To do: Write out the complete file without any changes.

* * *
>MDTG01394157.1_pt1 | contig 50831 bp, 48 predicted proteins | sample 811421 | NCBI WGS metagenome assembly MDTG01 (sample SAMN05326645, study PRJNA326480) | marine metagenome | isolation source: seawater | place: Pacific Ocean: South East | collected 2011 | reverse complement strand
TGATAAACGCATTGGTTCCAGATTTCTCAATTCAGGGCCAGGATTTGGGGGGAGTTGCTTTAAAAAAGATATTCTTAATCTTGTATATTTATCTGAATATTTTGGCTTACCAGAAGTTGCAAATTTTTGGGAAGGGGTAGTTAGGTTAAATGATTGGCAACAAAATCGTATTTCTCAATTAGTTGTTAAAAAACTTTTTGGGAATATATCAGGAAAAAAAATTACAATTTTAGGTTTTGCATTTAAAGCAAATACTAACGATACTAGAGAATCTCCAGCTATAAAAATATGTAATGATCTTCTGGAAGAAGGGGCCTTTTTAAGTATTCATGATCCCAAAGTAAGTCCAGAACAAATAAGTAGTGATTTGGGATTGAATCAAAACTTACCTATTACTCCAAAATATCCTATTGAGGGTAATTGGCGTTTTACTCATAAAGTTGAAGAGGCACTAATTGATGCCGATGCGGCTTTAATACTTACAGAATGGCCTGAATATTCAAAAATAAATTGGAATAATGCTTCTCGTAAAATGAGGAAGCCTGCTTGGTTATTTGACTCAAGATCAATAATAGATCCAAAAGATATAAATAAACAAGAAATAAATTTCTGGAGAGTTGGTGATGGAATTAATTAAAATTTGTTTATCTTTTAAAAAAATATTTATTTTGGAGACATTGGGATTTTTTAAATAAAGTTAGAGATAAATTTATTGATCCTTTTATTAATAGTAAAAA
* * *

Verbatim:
>MDTG01394157.1_pt1 | contig 50831 bp, 48 predicted proteins | sample 811421 | NCBI WGS metagenome assembly MDTG01 (sample SAMN05326645, study PRJNA326480) | marine metagenome | isolation source: seawater | place: Pacific Ocean: South East | collected 2011 | reverse complement strand
TGATAAACGCATTGGTTCCAGATTTCTCAATTCAGGGCCAGGATTTGGGGGGAGTTGCTTTAAAAAAGATATTCTTAATCTTGTATATTTATCTGAATATTTTGGCTTACCAGAAGTTGCAAATTTTTGGGAAGGGGTAGTTAGGTTAAATGATTGGCAACAAAATCGTATTTCTCAATTAGTTGTTAAAAAACTTTTTGGGAATATATCAGGAAAAAAAATTACAATTTTAGGTTTTGCATTTAAAGCAAATACTAACGATACTAGAGAATCTCCAGCTATAAAAATATGTAATGATCTTCTGGAAGAAGGGGCCTTTTTAAGTATTCATGATCCCAAAGTAAGTCCAGAACAAATAAGTAGTGATTTGGGATTGAATCAAAACTTACCTATTACTCCAAAATATCCTATTGAGGGTAATTGGCGTTTTACTCATAAAGTTGAAGAGGCACTAATTGATGCCGATGCGGCTTTAATACTTACAGAATGGCCTGAATATTCAAAAATAAATTGGAATAATGCTTCTCGTAAAATGAGGAAGCCTGCTTGGTTATTTGACTCAAGATCAATAATAGATCCAAAAGATATAAATAAACAAGAAATAAATTTCTGGAGAGTTGGTGATGGAATTAATTAAAATTTGTTTATCTTTTAAAAAAATATTTATTTTGGAGACATTGGGATTTTTTAAATAAAGTTAGAGATAAATTTATTGATCCTTTTATTAATAGTAAAAA